Dublin isn't cheap. But the flat, compact Irish capital is exceptionally walkable, with a wide range of free attractions easily reached on foot from any downtown hotel. Live music might cost no more than a pint. And exhilarating seaside hikes with a salty breeze are just a 15-minute train trip away.
This year, for anyone sporting an Irish surname, Ireland is offering an eclectic and ever-growing list of family-clan events called The Gathering, a year-long effort by this nation of 4.6 million to reconnect with the millions of O'Somebodys worldwide.
Even if your name sounds more like Pogatchnik, Ireland's tourism industry is still hoping you'll leave a good part of your wallet here. These five pointers will make that task harder.
Dublin Tourism offers free podcasts and maps to help you explore Dublin's heart and the castles and coastlines of nearby suburbs. The most popular is the Trinity College guide to the Guinness brewery, but the podcasts spur you to every corner of the map, exploring themes from Vikings to James Joyce's Ulysses.
Don't worry about paying for internet on the trot. Dublin City Council has just launched a network of free Wi-Fi hotspots: http://bit.ly/VvRtWq.
There's zero chance you'll complete these wanderings without stopping in numerous pubs. And no, the beverages inside are never free. But traditional Irish music often is, and there's no obligation to imbibe while you listen.
The most famous pub for live "trad" performances is O'Donoghue's, a living room-sized venue that inspired the Dubliners and Chieftains in the 1960s. Performers play next to the bar, weeknights from 9pm, earlier and longer on Saturdays and, as the barman puts it, "after Mass" on Sundays. Other pubs also offer free performances, particularly in the Temple Bar tourist quarter, with Oliver St John Gogarty's offering day-and-night sessions in its upstairs bar.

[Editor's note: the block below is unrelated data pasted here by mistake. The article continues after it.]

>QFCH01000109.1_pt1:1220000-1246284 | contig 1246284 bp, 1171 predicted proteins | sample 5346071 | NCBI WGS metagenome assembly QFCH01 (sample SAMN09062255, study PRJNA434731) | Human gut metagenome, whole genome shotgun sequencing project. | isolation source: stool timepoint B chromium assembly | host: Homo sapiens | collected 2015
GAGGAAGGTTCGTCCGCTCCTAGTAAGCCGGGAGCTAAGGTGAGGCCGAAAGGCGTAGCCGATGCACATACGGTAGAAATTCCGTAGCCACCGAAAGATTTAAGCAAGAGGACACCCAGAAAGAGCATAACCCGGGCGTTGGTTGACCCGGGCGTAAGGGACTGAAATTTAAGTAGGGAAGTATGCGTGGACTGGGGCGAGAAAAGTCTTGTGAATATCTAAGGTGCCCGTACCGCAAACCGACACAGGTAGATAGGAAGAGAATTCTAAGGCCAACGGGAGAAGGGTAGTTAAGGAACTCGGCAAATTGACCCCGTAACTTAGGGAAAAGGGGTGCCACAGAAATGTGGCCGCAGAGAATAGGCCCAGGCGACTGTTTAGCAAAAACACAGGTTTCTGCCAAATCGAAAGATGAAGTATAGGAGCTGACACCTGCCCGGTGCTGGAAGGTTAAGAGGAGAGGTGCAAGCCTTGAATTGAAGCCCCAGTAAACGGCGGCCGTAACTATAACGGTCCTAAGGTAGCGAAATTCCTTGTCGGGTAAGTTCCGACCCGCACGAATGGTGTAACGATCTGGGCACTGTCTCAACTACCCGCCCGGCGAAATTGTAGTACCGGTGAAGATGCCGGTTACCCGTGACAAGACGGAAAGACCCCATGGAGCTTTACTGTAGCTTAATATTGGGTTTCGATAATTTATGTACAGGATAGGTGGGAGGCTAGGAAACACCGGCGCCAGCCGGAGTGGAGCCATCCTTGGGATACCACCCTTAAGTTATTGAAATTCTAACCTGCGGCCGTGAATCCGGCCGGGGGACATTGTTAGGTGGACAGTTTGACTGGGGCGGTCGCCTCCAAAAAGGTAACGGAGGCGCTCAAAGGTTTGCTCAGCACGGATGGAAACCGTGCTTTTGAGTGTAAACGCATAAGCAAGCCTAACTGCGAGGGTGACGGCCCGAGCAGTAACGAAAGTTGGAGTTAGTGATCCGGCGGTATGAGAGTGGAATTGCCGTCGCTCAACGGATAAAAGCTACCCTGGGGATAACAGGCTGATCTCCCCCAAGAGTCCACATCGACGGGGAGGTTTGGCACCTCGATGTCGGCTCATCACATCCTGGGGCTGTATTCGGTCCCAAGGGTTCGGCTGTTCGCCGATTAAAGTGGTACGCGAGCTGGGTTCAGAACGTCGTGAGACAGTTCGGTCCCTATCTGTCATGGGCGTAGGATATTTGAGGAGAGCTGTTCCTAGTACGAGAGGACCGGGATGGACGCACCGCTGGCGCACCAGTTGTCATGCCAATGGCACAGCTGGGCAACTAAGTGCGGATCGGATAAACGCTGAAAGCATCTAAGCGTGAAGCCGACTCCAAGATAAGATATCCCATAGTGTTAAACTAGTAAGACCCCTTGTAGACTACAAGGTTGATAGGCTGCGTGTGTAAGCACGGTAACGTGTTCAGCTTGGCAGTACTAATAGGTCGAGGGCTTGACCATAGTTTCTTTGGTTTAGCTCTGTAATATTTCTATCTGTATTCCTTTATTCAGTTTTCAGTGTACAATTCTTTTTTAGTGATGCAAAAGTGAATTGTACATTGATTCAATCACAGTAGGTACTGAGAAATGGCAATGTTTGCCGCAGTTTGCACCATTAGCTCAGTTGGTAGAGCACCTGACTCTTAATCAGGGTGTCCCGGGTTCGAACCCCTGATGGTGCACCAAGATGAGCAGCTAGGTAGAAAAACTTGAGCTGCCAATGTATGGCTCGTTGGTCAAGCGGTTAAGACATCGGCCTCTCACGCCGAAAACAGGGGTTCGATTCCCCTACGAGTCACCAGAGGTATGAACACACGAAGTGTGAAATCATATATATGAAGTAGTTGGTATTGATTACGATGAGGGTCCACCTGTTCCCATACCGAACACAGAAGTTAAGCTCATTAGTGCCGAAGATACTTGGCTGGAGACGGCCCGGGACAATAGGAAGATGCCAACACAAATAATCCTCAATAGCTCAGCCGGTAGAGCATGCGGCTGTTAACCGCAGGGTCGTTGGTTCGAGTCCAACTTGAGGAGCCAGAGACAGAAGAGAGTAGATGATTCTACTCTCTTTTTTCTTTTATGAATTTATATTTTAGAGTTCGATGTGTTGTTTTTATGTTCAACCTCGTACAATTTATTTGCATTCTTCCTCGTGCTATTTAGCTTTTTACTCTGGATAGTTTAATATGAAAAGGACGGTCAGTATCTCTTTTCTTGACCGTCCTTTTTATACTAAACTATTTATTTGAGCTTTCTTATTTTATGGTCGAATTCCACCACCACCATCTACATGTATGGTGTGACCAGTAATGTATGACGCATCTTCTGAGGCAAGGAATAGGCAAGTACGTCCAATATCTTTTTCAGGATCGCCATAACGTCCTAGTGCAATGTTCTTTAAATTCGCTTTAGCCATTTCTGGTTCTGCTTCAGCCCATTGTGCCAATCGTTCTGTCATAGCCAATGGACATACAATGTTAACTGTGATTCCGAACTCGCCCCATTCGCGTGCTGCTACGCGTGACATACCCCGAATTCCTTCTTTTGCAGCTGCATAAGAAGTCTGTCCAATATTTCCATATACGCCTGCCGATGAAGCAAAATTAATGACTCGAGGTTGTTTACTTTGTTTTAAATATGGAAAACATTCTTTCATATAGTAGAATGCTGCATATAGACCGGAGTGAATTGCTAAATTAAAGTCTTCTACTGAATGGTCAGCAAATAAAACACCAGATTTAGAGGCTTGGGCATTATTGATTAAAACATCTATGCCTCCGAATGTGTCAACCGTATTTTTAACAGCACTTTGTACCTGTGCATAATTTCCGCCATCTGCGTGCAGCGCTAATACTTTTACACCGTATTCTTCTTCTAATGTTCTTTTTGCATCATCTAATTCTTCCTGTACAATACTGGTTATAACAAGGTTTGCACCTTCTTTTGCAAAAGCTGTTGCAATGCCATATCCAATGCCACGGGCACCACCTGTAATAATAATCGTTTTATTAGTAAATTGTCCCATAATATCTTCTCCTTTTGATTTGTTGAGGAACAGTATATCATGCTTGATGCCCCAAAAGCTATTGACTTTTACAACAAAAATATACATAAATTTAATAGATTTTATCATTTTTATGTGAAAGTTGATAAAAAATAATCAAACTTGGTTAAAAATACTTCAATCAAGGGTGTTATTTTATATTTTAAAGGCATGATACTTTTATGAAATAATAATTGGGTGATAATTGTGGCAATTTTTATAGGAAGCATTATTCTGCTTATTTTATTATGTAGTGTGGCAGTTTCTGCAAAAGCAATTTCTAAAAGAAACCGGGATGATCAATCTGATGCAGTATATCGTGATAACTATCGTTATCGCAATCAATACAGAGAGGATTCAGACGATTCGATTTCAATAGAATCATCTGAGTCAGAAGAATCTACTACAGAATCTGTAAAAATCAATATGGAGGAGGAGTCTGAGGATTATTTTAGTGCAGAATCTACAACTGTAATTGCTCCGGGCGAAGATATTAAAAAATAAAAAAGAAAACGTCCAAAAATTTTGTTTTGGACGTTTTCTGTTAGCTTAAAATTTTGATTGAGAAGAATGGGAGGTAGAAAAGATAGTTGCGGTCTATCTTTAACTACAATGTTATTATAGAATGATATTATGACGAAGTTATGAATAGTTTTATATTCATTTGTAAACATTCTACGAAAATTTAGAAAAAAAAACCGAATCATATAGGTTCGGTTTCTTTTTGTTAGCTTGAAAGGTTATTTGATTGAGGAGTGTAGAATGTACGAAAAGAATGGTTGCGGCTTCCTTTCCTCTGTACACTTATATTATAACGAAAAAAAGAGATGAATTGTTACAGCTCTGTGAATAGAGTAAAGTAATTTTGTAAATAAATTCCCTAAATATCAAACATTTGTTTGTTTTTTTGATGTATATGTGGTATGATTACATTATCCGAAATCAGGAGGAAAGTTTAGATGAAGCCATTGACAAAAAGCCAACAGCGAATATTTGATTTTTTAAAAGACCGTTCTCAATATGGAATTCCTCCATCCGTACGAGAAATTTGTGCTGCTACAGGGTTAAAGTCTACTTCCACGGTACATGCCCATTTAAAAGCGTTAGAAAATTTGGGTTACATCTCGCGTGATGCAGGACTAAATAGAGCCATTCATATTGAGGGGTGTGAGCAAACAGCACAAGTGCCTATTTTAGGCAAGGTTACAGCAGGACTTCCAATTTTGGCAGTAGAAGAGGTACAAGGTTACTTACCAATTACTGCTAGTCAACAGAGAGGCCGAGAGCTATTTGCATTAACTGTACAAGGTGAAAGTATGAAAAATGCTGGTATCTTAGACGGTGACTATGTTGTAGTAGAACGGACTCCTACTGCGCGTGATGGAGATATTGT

No visitor escapes Dublin without walking through its heart, St Stephen's Green, where in summertime there are frequent music performances. But don't miss the two nearby parks inside Merrion Square and Fitzwilliam Square, surrounded by some of Europe's best-preserved Georgian-era properties.
Merrion Square's northwest corner features a new statue honouring Oscar Wilde, who's portrayed lounging on a boulder.
Phoenix Park is the biggest urban park in Europe. You can tour its two major properties: the official residence of Ireland's president and Farmleigh, the former Dublin residence of the Guinness brewing dynasty and now the government's guesthouse for visiting dignitaries. Farmleigh is partly closed to visitors until July, but the prez's pad can be toured free with tickets distributed Saturday mornings at the visitor centre.
It does rain in Dublin. Fortunately all of Ireland's state-funded museums are free and most are beside each other, surrounding the office of Prime Minister Enda Kenny and Ireland's parliament building, Leinster House, which itself can be toured weekdays. Don't worry about official advice saying you need some special diplomatic contact, just ask the guards for the next tour time.
Next door, the National Library features exhibits on James Joyce and W.B. Yeats, including many of the poet's letters and unfinished works. The National Gallery is partly closed this year, greatly reducing its display of impressionist work by Yeats' brother, Jack, but a special exhibition on Yeats' travel sketchbooks is worth a look.
No fan of the Yeatses? The National Museum of Ireland has three Dublin bases, all free. The Archaeology Museum displays Celtic gold artifacts, including stunning broad necklaces called lunulas and torcs. Children will enjoy the small, old-fashioned Natural History Museum with glass cases full of animals stuffed in the 19th century.
But the best venue is across the River Liffey near Phoenix Park, where Ireland displays historical artifacts in a former army barracks. All are closed Mondays.
You're going to want to see a bit of the rest of Ireland, so pack hard-soled boots and a raincoat. The Dart rail service hugs the Irish Sea coastline and can drop you at popular trailheads.
The longest recommended hike is a three-hour loop around the Howth peninsula overlooking Dublin Bay that you can start or finish in the fishing village's harbour. The best local beach is in posh Malahide to the north.
Or head south to Bray. From its arcade-studded promenade, you can use an inland path to climb a cross-topped hill called Bray Head with views all the way to Wales. Or take a 90-minute cliffside hike to the upscale village of Greystones, the most southerly Dart stop.
All paths are likely to be muddy in spots - even on sunny days.